Addie Zinone - Co-founder of Pro vs. GI Joe - set up a web cam to help the troops in Baghdad prepare for the next round. (Photo courtesy of Temple University)

Pro vs. GI Joe is a non-profit organization that sets up real-time video game competitions between professional athletes and celebrities and troops serving all over the world via online gaming. In addition to playing games online, we also invite local troops to attend in-person and when possible, we get the friends and families of the troops participating overseas in on the action. Not only do the troops get to compete against their favorite celebrities and athletes but they also get to chat and talk trash via live webcam feed with them and their family members in attendance. It’s a simple idea that produces amazing results.

The reaction to Pro vs. GI Joe events has been nothing short of amazing. From the troops who participate both overseas and stateside, their family and friends, the athletes and celebrities and the USO Centers around the world, everyone seems to have a great experience. We are connecting troops to their heroes on the gridiron and hardwood – despite the thousands of miles that separate them – and we’re doing it through an activity they love – video games.

We are also making history.

Members of the Tampa Bay Buccaneers play Guitar Hero 5 against troops at the USO Center in Qatar, Nov 09. Family members of the troops participating from Qatar are also on hand for the event at Bucs stadium.

Together, Pro vs. GI Joe and the USO brought online gaming to troops serving in the Middle East for the very first time. Prior to this partnership, online gaming wasn’t available in combat zones. And there has never been anything like Pro vs. GI Joe, a concept that connects soldiers to their communities, in real-time through video games and webcams, from wherever they are stationed in the world. None of this would be possible without the USO and their hardworking and dedicated staff and volunteers who dedicate hours to making these events great for the troops all over the world. To date, we’ve held Pro vs. GI Joe events at USO centers in Afghanistan, Iraq, Kuwait, Dubai, Japan, Korea, Qatar, Germany and of course in various centers here in the states. We’ve connected troops with athletes from the NBA, NFL, MLB, NASCAR, UFC and IRL while also attending the biggest sporting events in the world. What these events do is allow troops to relax and enjoy a few hours of fun while connecting with their family members and talking trash to their athletic heroes. They walk away with an experience only they get because they choose to wear the uniform and serve our country.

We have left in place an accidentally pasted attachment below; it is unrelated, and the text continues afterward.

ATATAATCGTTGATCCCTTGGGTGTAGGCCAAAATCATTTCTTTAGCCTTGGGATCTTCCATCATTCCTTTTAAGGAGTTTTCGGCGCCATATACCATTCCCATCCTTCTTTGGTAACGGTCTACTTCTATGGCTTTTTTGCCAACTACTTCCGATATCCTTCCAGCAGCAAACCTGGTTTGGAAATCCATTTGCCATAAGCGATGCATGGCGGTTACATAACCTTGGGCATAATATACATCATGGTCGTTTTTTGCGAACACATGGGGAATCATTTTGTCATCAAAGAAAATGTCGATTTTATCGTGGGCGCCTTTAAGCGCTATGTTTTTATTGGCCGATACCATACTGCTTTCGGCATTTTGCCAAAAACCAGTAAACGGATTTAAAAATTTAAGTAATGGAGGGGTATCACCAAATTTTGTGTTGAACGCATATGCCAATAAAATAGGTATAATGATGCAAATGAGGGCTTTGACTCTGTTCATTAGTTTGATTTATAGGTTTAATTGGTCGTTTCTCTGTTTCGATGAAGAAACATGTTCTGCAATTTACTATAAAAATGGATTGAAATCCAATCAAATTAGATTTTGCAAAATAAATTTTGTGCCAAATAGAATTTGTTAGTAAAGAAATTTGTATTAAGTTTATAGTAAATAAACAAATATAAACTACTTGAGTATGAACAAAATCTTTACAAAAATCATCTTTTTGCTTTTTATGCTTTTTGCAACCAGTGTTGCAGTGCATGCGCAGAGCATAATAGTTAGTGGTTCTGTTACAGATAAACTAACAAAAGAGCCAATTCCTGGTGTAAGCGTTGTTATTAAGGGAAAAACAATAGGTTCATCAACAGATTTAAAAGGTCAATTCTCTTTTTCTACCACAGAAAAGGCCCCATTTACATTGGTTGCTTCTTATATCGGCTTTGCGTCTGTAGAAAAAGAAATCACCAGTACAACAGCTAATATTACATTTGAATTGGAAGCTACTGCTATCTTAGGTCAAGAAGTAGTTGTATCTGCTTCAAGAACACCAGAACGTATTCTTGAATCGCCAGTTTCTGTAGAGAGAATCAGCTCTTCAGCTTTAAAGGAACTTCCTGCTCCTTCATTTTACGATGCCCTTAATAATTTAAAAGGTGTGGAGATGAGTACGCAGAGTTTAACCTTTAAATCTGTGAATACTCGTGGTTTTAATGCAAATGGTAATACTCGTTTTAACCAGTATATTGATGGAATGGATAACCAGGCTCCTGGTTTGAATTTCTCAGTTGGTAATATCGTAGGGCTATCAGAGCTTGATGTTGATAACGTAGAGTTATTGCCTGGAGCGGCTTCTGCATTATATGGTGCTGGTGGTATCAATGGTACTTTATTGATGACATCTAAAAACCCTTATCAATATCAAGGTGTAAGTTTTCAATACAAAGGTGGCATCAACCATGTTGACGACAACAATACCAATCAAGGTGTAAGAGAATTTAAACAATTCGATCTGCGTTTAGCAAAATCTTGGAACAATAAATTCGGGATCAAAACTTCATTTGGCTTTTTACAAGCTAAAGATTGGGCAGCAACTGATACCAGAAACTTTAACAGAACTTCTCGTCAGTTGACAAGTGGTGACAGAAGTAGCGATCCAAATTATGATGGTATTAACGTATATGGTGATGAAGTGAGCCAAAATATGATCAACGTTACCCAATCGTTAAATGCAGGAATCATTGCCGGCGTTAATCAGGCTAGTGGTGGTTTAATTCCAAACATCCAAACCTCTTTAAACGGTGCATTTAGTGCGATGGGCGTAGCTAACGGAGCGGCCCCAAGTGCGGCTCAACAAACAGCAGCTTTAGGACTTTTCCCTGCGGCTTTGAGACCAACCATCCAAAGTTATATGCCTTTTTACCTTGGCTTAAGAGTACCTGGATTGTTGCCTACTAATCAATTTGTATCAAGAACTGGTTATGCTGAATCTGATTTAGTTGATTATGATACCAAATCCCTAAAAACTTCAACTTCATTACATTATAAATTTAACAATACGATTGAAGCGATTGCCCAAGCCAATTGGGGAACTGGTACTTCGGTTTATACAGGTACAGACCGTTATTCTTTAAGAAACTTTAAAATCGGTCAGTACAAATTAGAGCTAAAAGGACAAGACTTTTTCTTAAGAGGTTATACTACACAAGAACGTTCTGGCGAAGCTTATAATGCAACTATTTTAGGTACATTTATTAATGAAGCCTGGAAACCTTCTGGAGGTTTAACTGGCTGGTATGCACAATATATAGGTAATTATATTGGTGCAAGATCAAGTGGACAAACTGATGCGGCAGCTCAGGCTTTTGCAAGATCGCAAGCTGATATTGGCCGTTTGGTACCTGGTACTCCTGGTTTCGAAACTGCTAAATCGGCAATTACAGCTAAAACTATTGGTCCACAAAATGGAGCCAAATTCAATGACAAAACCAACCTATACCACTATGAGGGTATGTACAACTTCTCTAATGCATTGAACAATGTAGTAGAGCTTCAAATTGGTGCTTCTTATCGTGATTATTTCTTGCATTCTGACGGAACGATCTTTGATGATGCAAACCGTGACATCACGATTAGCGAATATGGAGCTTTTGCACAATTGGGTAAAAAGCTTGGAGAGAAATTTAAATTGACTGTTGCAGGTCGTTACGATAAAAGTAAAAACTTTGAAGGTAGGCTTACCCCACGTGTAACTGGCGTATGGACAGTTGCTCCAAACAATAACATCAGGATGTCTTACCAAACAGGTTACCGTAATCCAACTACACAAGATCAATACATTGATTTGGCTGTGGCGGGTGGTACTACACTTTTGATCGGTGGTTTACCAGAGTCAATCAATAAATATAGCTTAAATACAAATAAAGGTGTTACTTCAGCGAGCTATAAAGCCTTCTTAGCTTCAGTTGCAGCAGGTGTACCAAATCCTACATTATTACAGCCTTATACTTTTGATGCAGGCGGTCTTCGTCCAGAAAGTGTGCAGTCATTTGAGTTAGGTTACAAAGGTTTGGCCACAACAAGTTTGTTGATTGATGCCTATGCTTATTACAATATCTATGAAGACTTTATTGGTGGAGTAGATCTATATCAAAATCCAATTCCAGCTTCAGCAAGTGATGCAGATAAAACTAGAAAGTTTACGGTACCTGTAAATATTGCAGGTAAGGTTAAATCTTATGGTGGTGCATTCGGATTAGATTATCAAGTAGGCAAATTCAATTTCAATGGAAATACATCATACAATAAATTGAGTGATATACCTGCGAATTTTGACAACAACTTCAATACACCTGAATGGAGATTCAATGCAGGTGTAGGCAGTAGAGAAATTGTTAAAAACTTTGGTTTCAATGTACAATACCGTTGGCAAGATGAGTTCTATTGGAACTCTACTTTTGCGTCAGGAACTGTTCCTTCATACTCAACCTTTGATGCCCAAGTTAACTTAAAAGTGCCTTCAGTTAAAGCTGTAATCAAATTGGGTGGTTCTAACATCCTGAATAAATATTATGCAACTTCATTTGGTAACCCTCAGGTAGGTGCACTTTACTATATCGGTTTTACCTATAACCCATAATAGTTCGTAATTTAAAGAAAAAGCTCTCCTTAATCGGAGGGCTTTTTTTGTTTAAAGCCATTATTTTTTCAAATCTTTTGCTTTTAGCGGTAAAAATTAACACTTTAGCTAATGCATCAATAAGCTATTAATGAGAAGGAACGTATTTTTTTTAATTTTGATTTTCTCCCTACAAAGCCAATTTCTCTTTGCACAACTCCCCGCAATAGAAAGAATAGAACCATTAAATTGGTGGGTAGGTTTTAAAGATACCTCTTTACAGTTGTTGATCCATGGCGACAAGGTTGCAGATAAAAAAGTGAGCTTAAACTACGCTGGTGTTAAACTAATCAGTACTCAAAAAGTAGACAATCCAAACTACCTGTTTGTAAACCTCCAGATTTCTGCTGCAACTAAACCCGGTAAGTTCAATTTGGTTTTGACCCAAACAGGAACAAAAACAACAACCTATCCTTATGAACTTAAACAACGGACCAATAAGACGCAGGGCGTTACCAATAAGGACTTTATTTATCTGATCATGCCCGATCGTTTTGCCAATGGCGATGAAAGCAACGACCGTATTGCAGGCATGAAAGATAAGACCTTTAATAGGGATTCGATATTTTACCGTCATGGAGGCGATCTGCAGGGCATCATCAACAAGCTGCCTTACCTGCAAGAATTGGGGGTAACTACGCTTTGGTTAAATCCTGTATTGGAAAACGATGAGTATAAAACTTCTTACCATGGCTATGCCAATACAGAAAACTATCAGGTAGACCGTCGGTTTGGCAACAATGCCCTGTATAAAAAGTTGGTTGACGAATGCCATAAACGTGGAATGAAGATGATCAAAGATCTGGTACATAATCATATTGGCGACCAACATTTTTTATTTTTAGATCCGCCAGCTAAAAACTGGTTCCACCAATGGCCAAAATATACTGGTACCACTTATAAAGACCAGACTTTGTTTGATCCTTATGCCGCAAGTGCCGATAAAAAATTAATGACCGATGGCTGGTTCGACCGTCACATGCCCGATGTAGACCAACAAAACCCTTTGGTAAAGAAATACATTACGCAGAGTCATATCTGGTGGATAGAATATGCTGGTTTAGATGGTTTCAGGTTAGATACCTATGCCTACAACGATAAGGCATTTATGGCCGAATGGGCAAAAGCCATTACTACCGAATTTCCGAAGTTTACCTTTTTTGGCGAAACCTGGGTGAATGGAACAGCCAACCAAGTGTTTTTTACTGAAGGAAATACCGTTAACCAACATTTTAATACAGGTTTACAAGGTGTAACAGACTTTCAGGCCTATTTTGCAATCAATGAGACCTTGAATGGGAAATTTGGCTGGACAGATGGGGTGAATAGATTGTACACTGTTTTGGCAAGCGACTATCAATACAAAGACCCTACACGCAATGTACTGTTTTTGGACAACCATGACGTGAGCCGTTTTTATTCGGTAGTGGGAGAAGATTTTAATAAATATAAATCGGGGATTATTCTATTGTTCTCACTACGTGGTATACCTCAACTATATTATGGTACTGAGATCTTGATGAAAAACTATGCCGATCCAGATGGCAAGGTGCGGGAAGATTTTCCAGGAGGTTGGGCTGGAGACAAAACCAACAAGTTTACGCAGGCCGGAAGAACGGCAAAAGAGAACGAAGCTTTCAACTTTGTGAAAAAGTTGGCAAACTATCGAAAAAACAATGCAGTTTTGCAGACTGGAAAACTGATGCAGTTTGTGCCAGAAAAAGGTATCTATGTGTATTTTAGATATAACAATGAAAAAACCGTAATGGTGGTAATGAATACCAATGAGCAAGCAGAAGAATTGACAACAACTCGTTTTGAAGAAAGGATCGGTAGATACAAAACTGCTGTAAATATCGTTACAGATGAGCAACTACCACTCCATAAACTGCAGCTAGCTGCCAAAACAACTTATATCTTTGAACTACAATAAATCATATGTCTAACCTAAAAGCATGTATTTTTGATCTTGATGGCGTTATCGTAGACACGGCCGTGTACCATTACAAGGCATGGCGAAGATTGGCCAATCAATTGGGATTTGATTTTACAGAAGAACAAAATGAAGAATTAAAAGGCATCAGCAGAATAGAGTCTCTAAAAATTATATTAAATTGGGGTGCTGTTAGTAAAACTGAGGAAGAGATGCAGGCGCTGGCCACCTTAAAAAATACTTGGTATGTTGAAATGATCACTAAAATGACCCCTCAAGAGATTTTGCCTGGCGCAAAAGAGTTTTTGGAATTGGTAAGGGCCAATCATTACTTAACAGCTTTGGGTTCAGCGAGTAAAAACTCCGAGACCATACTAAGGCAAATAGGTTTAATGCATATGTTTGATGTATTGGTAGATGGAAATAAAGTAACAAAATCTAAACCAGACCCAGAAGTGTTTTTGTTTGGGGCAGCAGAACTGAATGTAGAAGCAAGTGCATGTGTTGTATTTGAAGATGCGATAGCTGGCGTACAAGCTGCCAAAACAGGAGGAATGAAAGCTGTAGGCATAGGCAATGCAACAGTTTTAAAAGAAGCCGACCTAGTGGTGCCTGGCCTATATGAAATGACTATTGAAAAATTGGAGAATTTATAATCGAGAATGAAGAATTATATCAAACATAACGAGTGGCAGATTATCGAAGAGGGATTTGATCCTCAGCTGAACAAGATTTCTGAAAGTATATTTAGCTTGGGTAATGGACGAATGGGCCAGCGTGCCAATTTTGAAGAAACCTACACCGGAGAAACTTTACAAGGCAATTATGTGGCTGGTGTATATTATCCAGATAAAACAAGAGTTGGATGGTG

While the experience is great for the troops and their families, it’s usually greater for the athletes because they’re truly humbled by the experience. They are amazed that something so little can do so much. Seeing the smiles on the faces of the troops via webcam while they’re playing Reggie Bush and Shaquille O’Neal is pretty gratifying but seeing the tears and laughter when the game-play is over and the family reunions begin is priceless. It’s truly the reason we do what we do and it’s a privilege to work alongside the USO, an organization whose work inspires us, to continue creating life-long experiences for our military men and women serving around the world.

Click here to see the latest installment of Pro vs. GI Joe on G4’s “Attack of the Show.”  The opinions expressed in this blog are solely those of Addie Zinone and do not necessarily reflect those of the USO.